Friday, January 27, 2012

Lessons from Procter & Gamble – Creating The Vision

Do you have 20/20 vision? How clearly can you see? How clearly can you see into the future?

Does your company have 2020 vision? That is to say, does your company have a clear view of what it wants to accomplish by 2020? You may see this as just a clever play on words. However, it is much more than this. Without a clear vision that is known and understood throughout the company, chances are that your company will not maximize its success. It is like trying to operate without your own 20/20 vision. Things just get blurry. Since it is all about sight and that is best from high up, not surprisingly, it is commonly the responsibility of the CEO to articulate and lead activities toward achievement of the vision.

A well-conceived vision consists of two major components: core ideology and envisioned future. Core ideology defines what the company stands for and why it exists. It is made up of core values and core purpose. We recently wrote about core values, both in general and in specifics, for Procter & Gamble. We also wrote about core purpose, “why do we exist”, the second part of the core ideology. These two elements are unchanging and complement the envisioned future. The envisioned future is what we aspire to become, to achieve, to create.

Vision captures both of these elements and does so in terms of defining a future state. A vision is a picture of what success will be at a particular time in the future. It encompasses answers to an array of questions: What does your organization look like? How big is it? For what are you famous? Why does anyone care about what you do? How do people who work there feel about their jobs? A great vision is inspiring. It gets you and everyone in the organization excited to come to work. This is not mere wishful thinking. A vision must also be strategically sound. You have to have a reasonable shot at getting there. Vision provides guidance about what core to preserve and what future to stimulate progress toward. But vision has become one of the most overused and least understood words in the language, conjuring up different images for different people of deeply held values, outstanding achievement, exhilarating goals, motivating forces, or raisons d’etre.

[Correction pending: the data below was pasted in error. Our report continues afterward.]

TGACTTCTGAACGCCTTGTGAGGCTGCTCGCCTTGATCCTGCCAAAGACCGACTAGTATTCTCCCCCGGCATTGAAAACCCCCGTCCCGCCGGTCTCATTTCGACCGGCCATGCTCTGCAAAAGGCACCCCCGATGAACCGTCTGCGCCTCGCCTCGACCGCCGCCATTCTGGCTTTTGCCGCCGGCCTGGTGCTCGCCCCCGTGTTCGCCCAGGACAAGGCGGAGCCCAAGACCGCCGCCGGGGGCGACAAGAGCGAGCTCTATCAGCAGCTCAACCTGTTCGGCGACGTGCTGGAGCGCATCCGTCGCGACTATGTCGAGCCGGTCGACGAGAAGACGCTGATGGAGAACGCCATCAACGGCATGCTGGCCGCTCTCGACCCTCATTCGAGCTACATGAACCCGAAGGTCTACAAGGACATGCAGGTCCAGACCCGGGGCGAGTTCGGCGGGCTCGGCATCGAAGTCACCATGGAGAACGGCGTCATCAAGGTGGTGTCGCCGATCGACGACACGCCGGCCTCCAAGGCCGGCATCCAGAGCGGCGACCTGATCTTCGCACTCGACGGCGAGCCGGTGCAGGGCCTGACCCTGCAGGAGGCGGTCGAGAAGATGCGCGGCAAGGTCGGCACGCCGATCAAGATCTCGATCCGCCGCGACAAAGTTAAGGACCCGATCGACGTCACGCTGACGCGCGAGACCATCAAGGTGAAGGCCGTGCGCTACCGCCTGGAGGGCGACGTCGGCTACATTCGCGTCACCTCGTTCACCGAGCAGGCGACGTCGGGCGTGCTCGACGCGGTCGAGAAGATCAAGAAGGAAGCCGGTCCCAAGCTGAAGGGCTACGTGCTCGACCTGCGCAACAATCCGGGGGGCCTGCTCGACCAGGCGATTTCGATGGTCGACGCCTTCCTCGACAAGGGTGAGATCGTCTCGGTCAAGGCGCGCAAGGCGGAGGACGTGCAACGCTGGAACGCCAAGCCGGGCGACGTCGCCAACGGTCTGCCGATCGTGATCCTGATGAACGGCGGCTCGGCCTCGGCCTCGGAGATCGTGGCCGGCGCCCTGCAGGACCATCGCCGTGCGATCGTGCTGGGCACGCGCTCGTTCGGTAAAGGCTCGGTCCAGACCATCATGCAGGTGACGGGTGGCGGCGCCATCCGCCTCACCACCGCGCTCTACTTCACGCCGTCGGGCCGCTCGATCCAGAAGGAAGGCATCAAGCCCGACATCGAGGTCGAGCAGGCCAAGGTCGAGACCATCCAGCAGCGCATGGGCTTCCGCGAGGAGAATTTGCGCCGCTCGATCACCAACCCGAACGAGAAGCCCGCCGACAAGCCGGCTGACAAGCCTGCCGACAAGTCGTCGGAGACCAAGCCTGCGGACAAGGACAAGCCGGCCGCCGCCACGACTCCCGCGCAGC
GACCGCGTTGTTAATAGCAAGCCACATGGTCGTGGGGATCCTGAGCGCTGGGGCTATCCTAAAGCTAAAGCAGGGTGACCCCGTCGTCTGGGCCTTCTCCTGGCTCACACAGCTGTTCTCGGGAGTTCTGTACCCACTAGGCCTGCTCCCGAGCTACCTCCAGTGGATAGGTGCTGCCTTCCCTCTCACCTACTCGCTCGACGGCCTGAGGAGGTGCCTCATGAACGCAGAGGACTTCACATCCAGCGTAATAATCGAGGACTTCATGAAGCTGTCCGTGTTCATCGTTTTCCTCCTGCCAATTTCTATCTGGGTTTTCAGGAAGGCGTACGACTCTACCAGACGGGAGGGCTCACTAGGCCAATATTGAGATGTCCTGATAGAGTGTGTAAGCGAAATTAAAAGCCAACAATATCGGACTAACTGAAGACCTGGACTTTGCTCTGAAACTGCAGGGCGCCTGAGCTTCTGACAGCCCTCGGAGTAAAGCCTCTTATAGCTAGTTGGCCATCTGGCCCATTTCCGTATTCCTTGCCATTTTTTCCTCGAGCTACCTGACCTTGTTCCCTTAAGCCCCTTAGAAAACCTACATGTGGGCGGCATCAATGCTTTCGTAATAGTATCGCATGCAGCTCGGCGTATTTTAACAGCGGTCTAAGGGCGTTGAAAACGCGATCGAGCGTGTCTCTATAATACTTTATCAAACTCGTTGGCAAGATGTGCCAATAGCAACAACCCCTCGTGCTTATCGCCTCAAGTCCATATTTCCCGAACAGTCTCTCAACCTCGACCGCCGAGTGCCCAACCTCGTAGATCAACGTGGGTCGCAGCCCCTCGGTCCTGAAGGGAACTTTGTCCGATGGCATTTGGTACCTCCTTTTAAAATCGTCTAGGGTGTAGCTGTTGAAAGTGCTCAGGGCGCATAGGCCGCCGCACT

Companies that enjoy enduring success have core values and a core purpose that remain fixed while their business strategies and practices adapt to a changing world. The dynamic of preserving the core while stimulating progress is the reason that companies such as Procter & Gamble, Hewlett-Packard, 3M, Johnson & Johnson, Merck, Sony, Motorola, and Nordstrom became elite institutions, able to renew themselves and achieve superior long-term performance. In Built to Last: Successful Habits of Visionary Companies, the authors found that these companies have outperformed the general stock market by a factor of 12 since 1925.

The second primary component of the vision framework is envisioned future. At Procter & Gamble in their strategic planning process, this is called the Objective. It is a qualitative statement of what the company targets to accomplish. In some ways Objective is somewhat paradoxical. On the one hand, it conveys concreteness, something visible, vivid, and real. On the other hand, it involves a future time with its dreams, hopes, and aspirations.

Procter & Gamble and other visionary companies use bold mission statements as a powerful way to stimulate progress. These serve as a unifying focal point of effort and act as a catalyst for team spirit. They have a clear finish line, so the organization can know when it has achieved the goal.

supports the envisioned future with an engaging and specific description of what it will be like to achieve the Objective. It translates the vision from words into pictures, of creating an image that people can carry around in their heads. Passion, emotion, and conviction are essential parts of the vivid description. Perhaps the most dramatic statement of a vision was President Kennedy’s announcement that the US would put a man on the moon within ten years. Not only was this a rallying cry but it also guided action and resource allocations. They made it happen!

We have found that many executives struggle with mission statements and vision statements. They overanalyze or underallocate effort to the process. These statements turn out to be an ill-defined mix of values, goals, purposes, philosophies, beliefs, aspirations, strategies and descriptions. They are usually a boring, confusing, stream of words that evoke the response “True, but who cares?” They fail to preserve the core and stimulate progress. A true vision simply provides the context for bringing this dynamic to life.

This may seem like a simple process. It isn’t. As you can see, it combines the analytical with the creative and then necessitates alignment across the organization, if it is going to be successful. We have had experience both at Procter & Gamble and with many other companies in our consulting business. We know the powerful results that can come from the investment of time and energy in creating a sound vision for the company.

How is your foresight? Does your company have 2020 Vision? Do you need help with your 2020 Vision?



John Maver
Maver Management Group
(925) 648-7561
Maver Management
View John Maver's profile on LinkedIn

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